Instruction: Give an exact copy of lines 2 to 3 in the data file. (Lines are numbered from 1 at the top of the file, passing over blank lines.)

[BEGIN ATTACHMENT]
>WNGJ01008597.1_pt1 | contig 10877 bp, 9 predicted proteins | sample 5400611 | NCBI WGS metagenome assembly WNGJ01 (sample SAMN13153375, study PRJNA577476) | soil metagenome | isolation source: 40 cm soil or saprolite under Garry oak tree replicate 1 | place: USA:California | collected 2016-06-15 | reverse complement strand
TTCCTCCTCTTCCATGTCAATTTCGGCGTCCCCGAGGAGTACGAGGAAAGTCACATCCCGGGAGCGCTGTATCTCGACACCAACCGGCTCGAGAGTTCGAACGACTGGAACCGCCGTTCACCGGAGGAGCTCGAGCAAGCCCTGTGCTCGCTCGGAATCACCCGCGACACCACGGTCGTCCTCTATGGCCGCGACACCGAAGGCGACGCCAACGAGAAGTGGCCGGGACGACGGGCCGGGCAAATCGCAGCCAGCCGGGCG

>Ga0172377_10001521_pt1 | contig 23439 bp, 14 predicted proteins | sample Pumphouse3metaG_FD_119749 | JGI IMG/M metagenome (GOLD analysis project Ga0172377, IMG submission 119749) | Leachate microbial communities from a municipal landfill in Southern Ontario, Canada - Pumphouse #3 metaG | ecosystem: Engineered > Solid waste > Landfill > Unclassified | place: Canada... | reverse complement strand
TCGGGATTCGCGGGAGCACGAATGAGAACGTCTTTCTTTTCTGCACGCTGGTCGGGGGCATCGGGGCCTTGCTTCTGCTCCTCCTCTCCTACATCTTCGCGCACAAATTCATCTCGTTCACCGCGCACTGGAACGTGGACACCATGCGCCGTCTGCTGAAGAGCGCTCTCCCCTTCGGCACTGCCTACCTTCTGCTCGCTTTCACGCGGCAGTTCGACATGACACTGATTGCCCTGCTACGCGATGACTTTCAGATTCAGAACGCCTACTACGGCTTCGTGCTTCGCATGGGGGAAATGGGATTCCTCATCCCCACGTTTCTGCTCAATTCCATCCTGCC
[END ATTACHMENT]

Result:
TTCCTCCTCTTCCATGTCAATTTCGGCGTCCCCGAGGAGTACGAGGAAAGTCACATCCCGGGAGCGCTGTATCTCGACACCAACCGGCTCGAGAGTTCGAACGACTGGAACCGCCGTTCACCGGAGGAGCTCGAGCAAGCCCTGTGCTCGCTCGGAATCACCCGCGACACCACGGTCGTCCTCTATGGCCGCGACACCGAAGGCGACGCCAACGAGAAGTGGCCGGGACGACGGGCCGGGCAAATCGCAGCCAGCCGGGCG

>Ga0172377_10001521_pt1 | contig 23439 bp, 14 predicted proteins | sample Pumphouse3metaG_FD_119749 | JGI IMG/M metagenome (GOLD analysis project Ga0172377, IMG submission 119749) | Leachate microbial communities from a municipal landfill in Southern Ontario, Canada - Pumphouse #3 metaG | ecosystem: Engineered > Solid waste > Landfill > Unclassified | place: Canada... | reverse complement strand